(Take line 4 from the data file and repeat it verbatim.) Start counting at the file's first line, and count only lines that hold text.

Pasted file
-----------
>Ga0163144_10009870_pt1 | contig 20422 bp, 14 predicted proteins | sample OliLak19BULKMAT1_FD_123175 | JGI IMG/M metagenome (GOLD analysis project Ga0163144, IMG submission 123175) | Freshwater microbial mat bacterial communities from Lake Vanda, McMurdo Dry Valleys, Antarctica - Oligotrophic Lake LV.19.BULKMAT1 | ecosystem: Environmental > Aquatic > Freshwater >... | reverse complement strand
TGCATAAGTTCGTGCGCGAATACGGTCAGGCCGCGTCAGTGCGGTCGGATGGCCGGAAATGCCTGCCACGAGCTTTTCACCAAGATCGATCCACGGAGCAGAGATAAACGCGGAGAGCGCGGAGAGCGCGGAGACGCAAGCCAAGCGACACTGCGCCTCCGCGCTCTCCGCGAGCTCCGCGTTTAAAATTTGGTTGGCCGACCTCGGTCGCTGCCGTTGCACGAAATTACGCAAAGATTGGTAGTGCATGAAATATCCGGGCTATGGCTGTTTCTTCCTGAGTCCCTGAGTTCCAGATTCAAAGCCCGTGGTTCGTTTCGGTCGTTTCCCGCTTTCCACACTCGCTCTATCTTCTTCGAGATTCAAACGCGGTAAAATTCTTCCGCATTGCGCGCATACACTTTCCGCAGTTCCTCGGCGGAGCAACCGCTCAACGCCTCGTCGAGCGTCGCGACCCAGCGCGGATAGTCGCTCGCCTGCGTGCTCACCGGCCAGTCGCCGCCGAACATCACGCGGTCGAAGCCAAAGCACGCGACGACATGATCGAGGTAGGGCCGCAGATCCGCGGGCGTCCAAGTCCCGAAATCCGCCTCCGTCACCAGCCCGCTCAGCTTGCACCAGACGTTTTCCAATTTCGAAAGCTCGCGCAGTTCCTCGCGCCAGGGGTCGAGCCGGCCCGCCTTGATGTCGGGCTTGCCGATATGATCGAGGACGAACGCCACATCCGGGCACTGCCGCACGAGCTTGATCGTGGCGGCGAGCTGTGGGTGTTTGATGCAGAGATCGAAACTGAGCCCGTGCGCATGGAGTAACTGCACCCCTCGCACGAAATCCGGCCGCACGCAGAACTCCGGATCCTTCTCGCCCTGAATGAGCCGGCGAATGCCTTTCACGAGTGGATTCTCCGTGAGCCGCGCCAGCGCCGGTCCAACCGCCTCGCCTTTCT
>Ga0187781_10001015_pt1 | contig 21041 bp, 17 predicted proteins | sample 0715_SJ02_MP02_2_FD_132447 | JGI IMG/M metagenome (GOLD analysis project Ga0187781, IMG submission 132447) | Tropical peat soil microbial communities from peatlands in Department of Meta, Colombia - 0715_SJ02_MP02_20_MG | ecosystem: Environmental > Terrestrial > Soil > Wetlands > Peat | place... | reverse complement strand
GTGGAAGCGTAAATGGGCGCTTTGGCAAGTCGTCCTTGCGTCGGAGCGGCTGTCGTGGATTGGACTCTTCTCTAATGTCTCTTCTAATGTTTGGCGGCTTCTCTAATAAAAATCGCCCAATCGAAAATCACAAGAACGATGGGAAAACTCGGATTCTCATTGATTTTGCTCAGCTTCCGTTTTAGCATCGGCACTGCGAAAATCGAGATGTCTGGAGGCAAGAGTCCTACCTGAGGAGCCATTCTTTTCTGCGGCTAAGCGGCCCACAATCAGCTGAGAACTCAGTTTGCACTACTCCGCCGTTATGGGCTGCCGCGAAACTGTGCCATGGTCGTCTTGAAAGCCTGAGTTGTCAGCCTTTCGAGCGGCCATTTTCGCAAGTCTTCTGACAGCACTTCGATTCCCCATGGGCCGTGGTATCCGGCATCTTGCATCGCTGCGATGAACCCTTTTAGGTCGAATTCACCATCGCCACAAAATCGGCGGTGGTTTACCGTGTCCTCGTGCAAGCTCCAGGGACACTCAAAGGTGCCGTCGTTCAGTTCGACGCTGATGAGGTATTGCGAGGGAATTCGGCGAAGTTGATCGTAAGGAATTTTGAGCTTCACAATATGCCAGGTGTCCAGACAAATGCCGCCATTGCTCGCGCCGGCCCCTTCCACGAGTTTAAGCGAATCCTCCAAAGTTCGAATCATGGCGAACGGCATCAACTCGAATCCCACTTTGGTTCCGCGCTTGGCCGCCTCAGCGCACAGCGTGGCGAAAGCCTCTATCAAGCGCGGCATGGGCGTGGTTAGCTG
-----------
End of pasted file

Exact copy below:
GTGGAAGCGTAAATGGGCGCTTTGGCAAGTCGTCCTTGCGTCGGAGCGGCTGTCGTGGATTGGACTCTTCTCTAATGTCTCTTCTAATGTTTGGCGGCTTCTCTAATAAAAATCGCCCAATCGAAAATCACAAGAACGATGGGAAAACTCGGATTCTCATTGATTTTGCTCAGCTTCCGTTTTAGCATCGGCACTGCGAAAATCGAGATGTCTGGAGGCAAGAGTCCTACCTGAGGAGCCATTCTTTTCTGCGGCTAAGCGGCCCACAATCAGCTGAGAACTCAGTTTGCACTACTCCGCCGTTATGGGCTGCCGCGAAACTGTGCCATGGTCGTCTTGAAAGCCTGAGTTGTCAGCCTTTCGAGCGGCCATTTTCGCAAGTCTTCTGACAGCACTTCGATTCCCCATGGGCCGTGGTATCCGGCATCTTGCATCGCTGCGATGAACCCTTTTAGGTCGAATTCACCATCGCCACAAAATCGGCGGTGGTTTACCGTGTCCTCGTGCAAGCTCCAGGGACACTCAAAGGTGCCGTCGTTCAGTTCGACGCTGATGAGGTATTGCGAGGGAATTCGGCGAAGTTGATCGTAAGGAATTTTGAGCTTCACAATATGCCAGGTGTCCAGACAAATGCCGCCATTGCTCGCGCCGGCCCCTTCCACGAGTTTAAGCGAATCCTCCAAAGTTCGAATCATGGCGAACGGCATCAACTCGAATCCCACTTTGGTTCCGCGCTTGGCCGCCTCAGCGCACAGCGTGGCGAAAGCCTCTATCAAGCGCGGCATGGGCGTGGTTAGCTG